New Car Review

1998 VOLVO V70 AWD

by Matt/Bob Hagin

volvo

SEE ALSO: Volvo Buyer's Guide


SPECIFICATIONS

Manufacturer's Suggested Retail Price              $ 35,595
Price As Tested                                    $ 36,170
Engine Type         Turbo/DOHC 4-valve 2.4 Liter I5 w/SMFI*
Engine Size                                 149 cid/2473 cc
Horsepower                                   190 @ 5200 RPM
Torque (lb-ft)                               199 @ 1800 RPM
Wheelbase/Width/Length                  104.8"/69.3"/185.9"
Transmission                           Four-speed automatic
Curb Weight                                     3792 pounds
Fuel Capacity                                  18.3 gallons
Tires  (F/R)                                      205/65R15
Brakes (F/R)                          Disc (ABS)/disc (ABS)
Drive Train                    Front-engine/all-wheel-drive
Vehicle Type                       Five-passenger/five-door
Domestic Content                                        N/A
Coefficient of Drag (Cd.)                              0.32

PERFORMANCE

EPA Economy, miles per gallon
   city/highway/average                            18/24/20
0-60 MPH                                        8.5 seconds
1/4 Mile (E.T.)                       17 seconds @ 86.5 mph
Top speed                                           125 mph
     * Sequential multi-port fuel injection

(Volvo goes back a long way with the Hagin family: Bob Hagin owned a 1959 version. Matt Hagin likes the new Volvo Cross Country because it can do almost everything an SUV can do but without the size or bulk.)

BOB - When Volvo officially came to America in 1956, it was like an old friend coming home. The little PV444 sedan looked so much like a pre-World War II Ford two-door sedan that I'm sure lots of them were sold here on looks alone. The fact that they were built to survive the inclement Scandinavian weather helped to make them popular in the U.S. They also had the added attributes of handling good and being really fast.

MATT - My next door neighbor has one of them, Dad, and he's currently doing a restoration on it. Volvos built over the succeeding 40 years have carried on that tradition of being reliable and comfortable in bad weather with heated seats and other cold weather comforts as standard equipment. This new V70 AWD Cross Country wagon kind of combines the old and the new: it's a station wagon in the old tradition with a swing-up rear door, but it also carries all-wheel-drive, a first for the marque. Its primary drive system comes from the front-drive 850 model of last year, while the rear drive portion is an adaptation from the larger rear-drive S90. The front mechanicals are part of the primary system and under normal conditions, 95 percent of the available engine power goes to the front wheels. But when the front tires begin to lose their grip, the viscous coupler can reverse this and put as much as 95 percent of the power to the rear wheels if necessary. It also utilized a traction control feature that uses the anti-skid brake system to apply the front brakes a bit to limit wheel spin at speeds under 25 MPH.

BOB - Volvo is one of the last European companies to stick with the transverse five-cylinder engine design and has developed it over the years to produce high horsepower and relatively good fuel economy and still be ecologically "green." Our "light turbo" version of the engine uses four valves per cylinder and a turbocharger to get 190 horses out of 2.4 liters, though there's a hot-rod T5 "high turbo" version that's good for 236 horses. The automatic transmission has settings that give the driver three driving options. The Winter setting forces the car to start in a higher gear to reduce wheel spin, Sport delays the shift points so the engine can stay on the cam at high revs, and Economy upshifts early for the best use of fuel. This Cross Country version of the Volvo wagon has an extra inch of ground clearance which isn't enough for boulder- crawling, but it's a help where the paved road ends and where the dirt and gravel roads start. The rear differential has a automatic self-locker that reduces wheel spin, too.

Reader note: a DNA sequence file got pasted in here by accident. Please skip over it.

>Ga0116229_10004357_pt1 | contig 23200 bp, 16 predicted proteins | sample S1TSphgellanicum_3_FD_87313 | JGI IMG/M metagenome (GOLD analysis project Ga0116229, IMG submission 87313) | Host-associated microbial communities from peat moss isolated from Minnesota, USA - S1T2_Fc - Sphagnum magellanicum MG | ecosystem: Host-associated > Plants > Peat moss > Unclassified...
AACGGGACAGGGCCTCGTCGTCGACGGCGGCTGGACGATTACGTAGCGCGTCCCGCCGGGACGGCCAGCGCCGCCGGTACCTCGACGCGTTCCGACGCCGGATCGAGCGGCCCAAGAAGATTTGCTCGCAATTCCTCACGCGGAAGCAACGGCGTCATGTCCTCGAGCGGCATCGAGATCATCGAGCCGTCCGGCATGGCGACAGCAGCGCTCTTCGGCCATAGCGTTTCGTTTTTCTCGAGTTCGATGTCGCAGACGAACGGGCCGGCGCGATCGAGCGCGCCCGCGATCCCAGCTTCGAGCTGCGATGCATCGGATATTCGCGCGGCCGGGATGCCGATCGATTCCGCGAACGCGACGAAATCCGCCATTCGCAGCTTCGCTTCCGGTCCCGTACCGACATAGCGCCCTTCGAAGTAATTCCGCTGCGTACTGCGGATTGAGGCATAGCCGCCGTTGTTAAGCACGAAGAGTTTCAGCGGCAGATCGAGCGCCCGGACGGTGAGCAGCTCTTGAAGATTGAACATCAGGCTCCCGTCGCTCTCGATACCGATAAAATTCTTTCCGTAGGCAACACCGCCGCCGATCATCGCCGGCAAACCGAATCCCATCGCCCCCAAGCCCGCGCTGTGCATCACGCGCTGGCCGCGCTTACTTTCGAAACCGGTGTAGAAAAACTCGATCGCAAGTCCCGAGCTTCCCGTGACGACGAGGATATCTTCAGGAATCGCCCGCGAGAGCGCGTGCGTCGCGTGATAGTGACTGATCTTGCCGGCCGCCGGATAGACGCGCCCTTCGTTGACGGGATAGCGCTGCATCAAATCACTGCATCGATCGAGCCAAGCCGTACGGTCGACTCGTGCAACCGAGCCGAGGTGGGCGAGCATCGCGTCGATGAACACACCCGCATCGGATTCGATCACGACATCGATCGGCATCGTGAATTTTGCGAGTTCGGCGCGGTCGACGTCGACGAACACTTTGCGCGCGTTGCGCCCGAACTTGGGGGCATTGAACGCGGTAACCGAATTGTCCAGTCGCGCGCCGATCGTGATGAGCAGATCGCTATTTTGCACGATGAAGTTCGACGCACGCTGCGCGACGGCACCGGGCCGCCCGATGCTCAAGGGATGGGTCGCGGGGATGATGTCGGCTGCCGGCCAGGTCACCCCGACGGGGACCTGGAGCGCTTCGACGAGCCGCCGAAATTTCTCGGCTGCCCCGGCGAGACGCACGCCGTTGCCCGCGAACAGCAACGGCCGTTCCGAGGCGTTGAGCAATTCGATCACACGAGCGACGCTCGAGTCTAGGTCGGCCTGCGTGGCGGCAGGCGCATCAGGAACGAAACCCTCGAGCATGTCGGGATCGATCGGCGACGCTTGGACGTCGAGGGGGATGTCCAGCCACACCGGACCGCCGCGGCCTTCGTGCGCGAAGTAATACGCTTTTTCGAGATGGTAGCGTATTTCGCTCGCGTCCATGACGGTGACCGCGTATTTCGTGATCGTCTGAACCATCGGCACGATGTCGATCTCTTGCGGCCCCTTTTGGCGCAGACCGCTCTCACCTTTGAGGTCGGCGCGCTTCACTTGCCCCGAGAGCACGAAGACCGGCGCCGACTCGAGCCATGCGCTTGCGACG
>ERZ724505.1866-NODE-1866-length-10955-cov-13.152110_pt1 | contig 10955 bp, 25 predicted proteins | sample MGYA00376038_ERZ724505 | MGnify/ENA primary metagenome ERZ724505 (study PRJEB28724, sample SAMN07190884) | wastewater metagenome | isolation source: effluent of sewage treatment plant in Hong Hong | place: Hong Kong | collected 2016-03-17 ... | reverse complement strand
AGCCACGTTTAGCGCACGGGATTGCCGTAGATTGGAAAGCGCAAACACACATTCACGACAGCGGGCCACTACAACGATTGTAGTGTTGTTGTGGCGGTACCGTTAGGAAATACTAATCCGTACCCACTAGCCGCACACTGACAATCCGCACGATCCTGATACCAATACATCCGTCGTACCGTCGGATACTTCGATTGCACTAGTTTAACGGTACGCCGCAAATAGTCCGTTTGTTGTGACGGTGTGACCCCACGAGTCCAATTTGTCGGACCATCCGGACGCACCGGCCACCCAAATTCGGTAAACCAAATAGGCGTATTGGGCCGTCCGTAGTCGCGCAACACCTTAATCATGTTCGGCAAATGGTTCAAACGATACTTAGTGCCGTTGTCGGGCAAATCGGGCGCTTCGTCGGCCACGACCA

MATT - There's a lot of creature-comforts and other amenities in this Volvo too, Dad. The front seats are heated, and so are the outside mirrors. The driver's seat is adjustable eight ways and it has three memory positions so that the drivers in an average family don't have to re-adjust everything when they slip behind the wheel. There's a power system available as an option for the passenger's seat, too. The headlights have washers and wipers to keep them free from ice and road sludge and the headlights are daytime runners. The remote door lock opens just the driver's door with one click and the other doors are unlocked with a second click. The roof rack side rails are permanent, but the cross rails are removable. The tilt-and-telescoping steering wheel is standard equipment and so are the 15-inch alloy wheels and all- weather tires. There's even a fog light in the rear which would help other cars see you from a distance in the fog. At 3700 pounds, the V70 Cross-Country is no lightweight, but it has a Volvo-approved towing capacity of 3300 pounds, so I guess that it's up to the job.

BOB - This wagon is really a solid car, Matt, and I like the idea of a traditional family wagon that can do almost everything that a sport/ utility vehicle can do. And it has one added advantage over an SUV that appeals to an old guy like me. I don't have to use a stepladder to get up to the driver's seat.

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